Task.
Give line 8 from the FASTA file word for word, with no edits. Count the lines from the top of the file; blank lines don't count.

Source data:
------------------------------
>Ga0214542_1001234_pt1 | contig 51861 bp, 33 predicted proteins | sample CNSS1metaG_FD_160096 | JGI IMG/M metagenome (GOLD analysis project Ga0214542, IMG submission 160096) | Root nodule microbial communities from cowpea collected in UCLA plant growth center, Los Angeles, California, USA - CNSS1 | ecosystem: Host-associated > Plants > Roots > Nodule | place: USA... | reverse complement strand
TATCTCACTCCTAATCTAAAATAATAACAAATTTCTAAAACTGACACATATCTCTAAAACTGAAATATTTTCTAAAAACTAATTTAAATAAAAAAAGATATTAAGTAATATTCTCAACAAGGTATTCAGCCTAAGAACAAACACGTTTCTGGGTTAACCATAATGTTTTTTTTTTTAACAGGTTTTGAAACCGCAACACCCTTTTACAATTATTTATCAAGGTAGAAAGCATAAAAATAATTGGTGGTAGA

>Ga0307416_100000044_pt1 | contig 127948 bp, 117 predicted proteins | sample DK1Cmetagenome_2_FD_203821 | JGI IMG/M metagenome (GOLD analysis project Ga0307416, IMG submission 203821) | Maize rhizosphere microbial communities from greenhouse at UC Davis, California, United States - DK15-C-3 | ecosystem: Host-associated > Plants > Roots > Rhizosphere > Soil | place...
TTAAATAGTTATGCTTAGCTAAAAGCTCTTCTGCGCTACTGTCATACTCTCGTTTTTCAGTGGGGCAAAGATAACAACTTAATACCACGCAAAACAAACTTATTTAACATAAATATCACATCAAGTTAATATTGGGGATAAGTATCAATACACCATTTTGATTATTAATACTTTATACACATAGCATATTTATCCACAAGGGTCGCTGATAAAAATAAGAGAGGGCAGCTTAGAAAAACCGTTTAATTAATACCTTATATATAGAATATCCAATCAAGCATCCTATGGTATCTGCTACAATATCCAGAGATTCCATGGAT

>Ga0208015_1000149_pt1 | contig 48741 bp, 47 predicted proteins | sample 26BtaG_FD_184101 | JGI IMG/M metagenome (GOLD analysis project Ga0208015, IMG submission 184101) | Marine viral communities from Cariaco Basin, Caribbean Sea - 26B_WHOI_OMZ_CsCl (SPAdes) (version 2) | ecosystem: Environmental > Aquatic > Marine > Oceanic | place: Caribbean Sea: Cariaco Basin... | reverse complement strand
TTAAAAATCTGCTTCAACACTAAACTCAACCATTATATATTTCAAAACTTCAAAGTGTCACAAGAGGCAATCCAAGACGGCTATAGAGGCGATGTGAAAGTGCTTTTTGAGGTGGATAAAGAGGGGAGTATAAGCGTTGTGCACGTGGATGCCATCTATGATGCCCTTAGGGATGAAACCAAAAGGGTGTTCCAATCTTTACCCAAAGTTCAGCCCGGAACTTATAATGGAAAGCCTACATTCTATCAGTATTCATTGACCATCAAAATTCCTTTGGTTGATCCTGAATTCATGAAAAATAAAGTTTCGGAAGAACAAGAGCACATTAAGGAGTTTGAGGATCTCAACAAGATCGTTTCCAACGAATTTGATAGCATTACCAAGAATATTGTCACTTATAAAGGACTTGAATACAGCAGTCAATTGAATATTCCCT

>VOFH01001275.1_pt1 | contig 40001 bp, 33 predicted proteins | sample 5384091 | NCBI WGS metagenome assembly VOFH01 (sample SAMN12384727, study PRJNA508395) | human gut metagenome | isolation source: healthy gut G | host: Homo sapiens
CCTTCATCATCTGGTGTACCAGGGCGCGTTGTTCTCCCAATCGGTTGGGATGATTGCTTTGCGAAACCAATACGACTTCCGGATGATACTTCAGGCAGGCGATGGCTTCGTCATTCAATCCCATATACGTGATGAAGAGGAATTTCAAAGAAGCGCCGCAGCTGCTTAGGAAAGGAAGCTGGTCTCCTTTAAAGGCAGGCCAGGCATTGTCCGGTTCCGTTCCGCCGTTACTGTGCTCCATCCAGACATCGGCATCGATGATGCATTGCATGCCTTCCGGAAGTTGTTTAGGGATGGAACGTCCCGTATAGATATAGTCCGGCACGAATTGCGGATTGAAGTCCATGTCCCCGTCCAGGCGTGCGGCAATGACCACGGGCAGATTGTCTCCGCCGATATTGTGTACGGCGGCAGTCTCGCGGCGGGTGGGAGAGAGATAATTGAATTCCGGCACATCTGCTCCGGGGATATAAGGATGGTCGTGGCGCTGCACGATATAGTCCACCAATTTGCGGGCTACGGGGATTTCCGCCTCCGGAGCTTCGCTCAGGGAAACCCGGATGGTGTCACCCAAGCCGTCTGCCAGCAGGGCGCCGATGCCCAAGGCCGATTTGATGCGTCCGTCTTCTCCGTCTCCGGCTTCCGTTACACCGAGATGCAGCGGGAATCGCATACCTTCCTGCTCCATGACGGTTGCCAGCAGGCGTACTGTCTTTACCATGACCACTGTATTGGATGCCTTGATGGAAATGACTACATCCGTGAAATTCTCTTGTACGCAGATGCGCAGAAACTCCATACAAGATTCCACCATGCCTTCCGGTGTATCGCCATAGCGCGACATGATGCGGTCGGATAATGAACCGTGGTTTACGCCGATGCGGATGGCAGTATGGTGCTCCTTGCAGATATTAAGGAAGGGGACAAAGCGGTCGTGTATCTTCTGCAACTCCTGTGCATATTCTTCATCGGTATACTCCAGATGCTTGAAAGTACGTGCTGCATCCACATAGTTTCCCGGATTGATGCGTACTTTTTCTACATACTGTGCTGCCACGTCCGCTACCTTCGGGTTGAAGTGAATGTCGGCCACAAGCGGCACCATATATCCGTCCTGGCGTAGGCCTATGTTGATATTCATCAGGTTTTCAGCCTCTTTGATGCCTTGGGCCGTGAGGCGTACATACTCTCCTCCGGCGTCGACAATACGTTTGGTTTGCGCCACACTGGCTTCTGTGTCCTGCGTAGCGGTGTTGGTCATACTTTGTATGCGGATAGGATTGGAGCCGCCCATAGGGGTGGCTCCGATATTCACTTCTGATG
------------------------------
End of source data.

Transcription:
CCTTCATCATCTGGTGTACCAGGGCGCGTTGTTCTCCCAATCGGTTGGGATGATTGCTTTGCGAAACCAATACGACTTCCGGATGATACTTCAGGCAGGCGATGGCTTCGTCATTCAATCCCATATACGTGATGAAGAGGAATTTCAAAGAAGCGCCGCAGCTGCTTAGGAAAGGAAGCTGGTCTCCTTTAAAGGCAGGCCAGGCATTGTCCGGTTCCGTTCCGCCGTTACTGTGCTCCATCCAGACATCGGCATCGATGATGCATTGCATGCCTTCCGGAAGTTGTTTAGGGATGGAACGTCCCGTATAGATATAGTCCGGCACGAATTGCGGATTGAAGTCCATGTCCCCGTCCAGGCGTGCGGCAATGACCACGGGCAGATTGTCTCCGCCGATATTGTGTACGGCGGCAGTCTCGCGGCGGGTGGGAGAGAGATAATTGAATTCCGGCACATCTGCTCCGGGGATATAAGGATGGTCGTGGCGCTGCACGATATAGTCCACCAATTTGCGGGCTACGGGGATTTCCGCCTCCGGAGCTTCGCTCAGGGAAACCCGGATGGTGTCACCCAAGCCGTCTGCCAGCAGGGCGCCGATGCCCAAGGCCGATTTGATGCGTCCGTCTTCTCCGTCTCCGGCTTCCGTTACACCGAGATGCAGCGGGAATCGCATACCTTCCTGCTCCATGACGGTTGCCAGCAGGCGTACTGTCTTTACCATGACCACTGTATTGGATGCCTTGATGGAAATGACTACATCCGTGAAATTCTCTTGTACGCAGATGCGCAGAAACTCCATACAAGATTCCACCATGCCTTCCGGTGTATCGCCATAGCGCGACATGATGCGGTCGGATAATGAACCGTGGTTTACGCCGATGCGGATGGCAGTATGGTGCTCCTTGCAGATATTAAGGAAGGGGACAAAGCGGTCGTGTATCTTCTGCAACTCCTGTGCATATTCTTCATCGGTATACTCCAGATGCTTGAAAGTACGTGCTGCATCCACATAGTTTCCCGGATTGATGCGTACTTTTTCTACATACTGTGCTGCCACGTCCGCTACCTTCGGGTTGAAGTGAATGTCGGCCACAAGCGGCACCATATATCCGTCCTGGCGTAGGCCTATGTTGATATTCATCAGGTTTTCAGCCTCTTTGATGCCTTGGGCCGTGAGGCGTACATACTCTCCTCCGGCGTCGACAATACGTTTGGTTTGCGCCACACTGGCTTCTGTGTCCTGCGTAGCGGTGTTGGTCATACTTTGTATGCGGATAGGATTGGAGCCGCCCATAGGGGTGGCTCCGATATTCACTTCTGATG